If you could time travel back to the last Ice Age, would you be able to speak with any of your distant ancestors? Well, you probably couldn’t discuss the mysteries of the universe, but there might be a few words you could use to make yourself understood.
In research published by the Proceedings of the National Academy of Sciences, Mark Pagel, Quentin D. Atkinson, Andreea S. Calude and Andrew Meade attempt to identify words shared among Eurasia’s major language families — implying that they may be relics of an older common tongue.
Most words have a “half life,” meaning there’s 50 percent chance they’ll be replaced by a new noncognate, or incomparable, word every 2,000 to 4,000 years. But some words — particularly numerals, pronouns and adverbs — tend to last longer.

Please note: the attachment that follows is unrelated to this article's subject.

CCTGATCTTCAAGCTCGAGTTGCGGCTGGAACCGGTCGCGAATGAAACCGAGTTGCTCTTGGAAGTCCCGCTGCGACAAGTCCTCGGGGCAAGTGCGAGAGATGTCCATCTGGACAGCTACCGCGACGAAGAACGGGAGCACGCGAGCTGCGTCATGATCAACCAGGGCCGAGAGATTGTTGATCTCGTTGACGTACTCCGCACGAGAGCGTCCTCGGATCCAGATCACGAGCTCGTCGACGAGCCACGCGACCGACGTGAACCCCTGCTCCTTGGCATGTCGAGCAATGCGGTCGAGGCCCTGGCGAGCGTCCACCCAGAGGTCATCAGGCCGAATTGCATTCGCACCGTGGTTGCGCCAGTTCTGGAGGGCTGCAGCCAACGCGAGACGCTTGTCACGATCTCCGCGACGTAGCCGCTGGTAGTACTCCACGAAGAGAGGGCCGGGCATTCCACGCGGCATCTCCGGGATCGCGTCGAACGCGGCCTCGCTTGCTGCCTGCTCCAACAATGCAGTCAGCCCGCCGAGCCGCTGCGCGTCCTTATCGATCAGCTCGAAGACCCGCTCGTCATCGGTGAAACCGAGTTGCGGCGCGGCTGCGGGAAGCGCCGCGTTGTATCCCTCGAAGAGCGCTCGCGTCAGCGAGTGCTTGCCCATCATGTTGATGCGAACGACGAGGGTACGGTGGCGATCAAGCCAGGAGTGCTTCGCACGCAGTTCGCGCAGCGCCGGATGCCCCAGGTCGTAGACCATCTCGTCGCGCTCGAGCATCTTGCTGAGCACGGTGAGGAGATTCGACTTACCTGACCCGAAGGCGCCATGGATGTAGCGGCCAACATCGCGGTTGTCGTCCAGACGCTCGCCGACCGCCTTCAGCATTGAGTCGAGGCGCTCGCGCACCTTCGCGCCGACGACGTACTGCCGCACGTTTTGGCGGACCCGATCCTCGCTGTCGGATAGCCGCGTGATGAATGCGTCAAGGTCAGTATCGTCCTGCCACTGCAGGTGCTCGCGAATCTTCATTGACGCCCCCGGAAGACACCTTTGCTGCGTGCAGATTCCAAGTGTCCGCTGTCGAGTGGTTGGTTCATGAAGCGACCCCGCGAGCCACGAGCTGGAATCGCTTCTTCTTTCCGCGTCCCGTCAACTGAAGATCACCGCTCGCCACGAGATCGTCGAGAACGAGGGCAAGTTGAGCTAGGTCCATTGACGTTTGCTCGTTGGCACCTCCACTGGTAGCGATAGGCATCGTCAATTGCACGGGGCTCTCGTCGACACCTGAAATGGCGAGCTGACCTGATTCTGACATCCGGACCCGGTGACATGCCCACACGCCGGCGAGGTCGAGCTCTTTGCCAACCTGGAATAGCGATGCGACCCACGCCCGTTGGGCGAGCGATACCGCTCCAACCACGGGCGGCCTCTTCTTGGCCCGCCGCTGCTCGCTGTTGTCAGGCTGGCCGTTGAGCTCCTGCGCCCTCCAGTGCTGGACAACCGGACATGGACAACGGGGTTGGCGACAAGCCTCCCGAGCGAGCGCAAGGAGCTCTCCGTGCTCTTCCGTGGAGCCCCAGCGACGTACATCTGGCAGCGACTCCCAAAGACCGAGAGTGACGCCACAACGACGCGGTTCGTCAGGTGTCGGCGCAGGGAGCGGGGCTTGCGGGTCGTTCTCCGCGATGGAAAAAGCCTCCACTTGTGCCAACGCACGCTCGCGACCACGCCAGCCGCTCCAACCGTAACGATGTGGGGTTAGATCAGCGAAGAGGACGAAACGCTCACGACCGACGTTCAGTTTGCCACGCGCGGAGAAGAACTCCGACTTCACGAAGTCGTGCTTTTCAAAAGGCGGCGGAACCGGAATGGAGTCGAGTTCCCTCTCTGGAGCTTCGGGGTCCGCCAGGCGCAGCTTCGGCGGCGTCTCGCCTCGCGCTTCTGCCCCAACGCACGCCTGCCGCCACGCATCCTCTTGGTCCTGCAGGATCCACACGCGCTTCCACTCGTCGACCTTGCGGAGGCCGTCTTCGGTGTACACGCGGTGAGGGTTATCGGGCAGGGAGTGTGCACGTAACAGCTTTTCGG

Using a database of hypothesized ancestor words, the authors looked for words related by sound within the language groups. (An example: The Latin pater is obviously related to the English father.) They found “188 word-meanings for which one or more proto-words had been reconstructed for at least three language families.”
For the most part, commonly used words seem to decay more slowly, though comparatively rare words like “spit,” “bark” and “worm” seem to be exceptions. The authors say the connections among these words provide evidence of a Eurasian “linguistic superfamily that evolved from a common ancestor around 15,000 years ago.”
So you may have some (limited) subjects to talk about with your ancient ancestors after all.